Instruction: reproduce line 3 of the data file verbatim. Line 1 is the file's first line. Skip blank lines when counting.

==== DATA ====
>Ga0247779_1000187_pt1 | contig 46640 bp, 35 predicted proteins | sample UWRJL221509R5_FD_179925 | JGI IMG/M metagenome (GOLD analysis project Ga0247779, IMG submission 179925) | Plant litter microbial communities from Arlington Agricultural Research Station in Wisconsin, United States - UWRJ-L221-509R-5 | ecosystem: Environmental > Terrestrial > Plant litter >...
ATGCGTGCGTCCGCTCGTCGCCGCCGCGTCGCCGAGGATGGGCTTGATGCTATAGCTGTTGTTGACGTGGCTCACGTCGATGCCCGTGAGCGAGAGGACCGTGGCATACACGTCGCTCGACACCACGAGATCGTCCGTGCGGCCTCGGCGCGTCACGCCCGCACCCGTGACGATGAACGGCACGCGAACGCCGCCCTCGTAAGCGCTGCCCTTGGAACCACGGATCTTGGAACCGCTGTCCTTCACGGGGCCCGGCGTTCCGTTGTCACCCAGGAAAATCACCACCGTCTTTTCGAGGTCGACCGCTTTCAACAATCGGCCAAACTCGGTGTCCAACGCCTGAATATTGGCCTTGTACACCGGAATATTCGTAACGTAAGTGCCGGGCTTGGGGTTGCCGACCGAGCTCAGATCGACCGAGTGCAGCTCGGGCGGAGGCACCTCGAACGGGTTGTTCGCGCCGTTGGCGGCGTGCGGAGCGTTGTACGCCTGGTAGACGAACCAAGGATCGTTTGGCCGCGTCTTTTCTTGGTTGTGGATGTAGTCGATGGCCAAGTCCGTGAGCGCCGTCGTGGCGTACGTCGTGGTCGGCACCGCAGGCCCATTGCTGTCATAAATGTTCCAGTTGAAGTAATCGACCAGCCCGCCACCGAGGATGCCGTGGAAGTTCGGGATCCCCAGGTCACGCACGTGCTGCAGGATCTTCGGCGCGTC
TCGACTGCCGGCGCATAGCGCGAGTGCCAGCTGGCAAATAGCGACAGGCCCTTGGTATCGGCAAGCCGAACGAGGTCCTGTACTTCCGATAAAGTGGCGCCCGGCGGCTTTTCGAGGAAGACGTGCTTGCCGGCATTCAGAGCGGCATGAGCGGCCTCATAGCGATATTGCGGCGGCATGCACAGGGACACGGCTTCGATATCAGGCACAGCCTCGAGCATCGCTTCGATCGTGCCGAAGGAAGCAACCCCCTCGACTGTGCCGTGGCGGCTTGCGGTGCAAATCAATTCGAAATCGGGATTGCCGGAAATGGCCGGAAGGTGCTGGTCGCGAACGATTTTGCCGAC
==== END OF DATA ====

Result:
TCGACTGCCGGCGCATAGCGCGAGTGCCAGCTGGCAAATAGCGACAGGCCCTTGGTATCGGCAAGCCGAACGAGGTCCTGTACTTCCGATAAAGTGGCGCCCGGCGGCTTTTCGAGGAAGACGTGCTTGCCGGCATTCAGAGCGGCATGAGCGGCCTCATAGCGATATTGCGGCGGCATGCACAGGGACACGGCTTCGATATCAGGCACAGCCTCGAGCATCGCTTCGATCGTGCCGAAGGAAGCAACCCCCTCGACTGTGCCGTGGCGGCTTGCGGTGCAAATCAATTCGAAATCGGGATTGCCGGAAATGGCCGGAAGGTGCTGGTCGCGAACGATTTTGCCGAC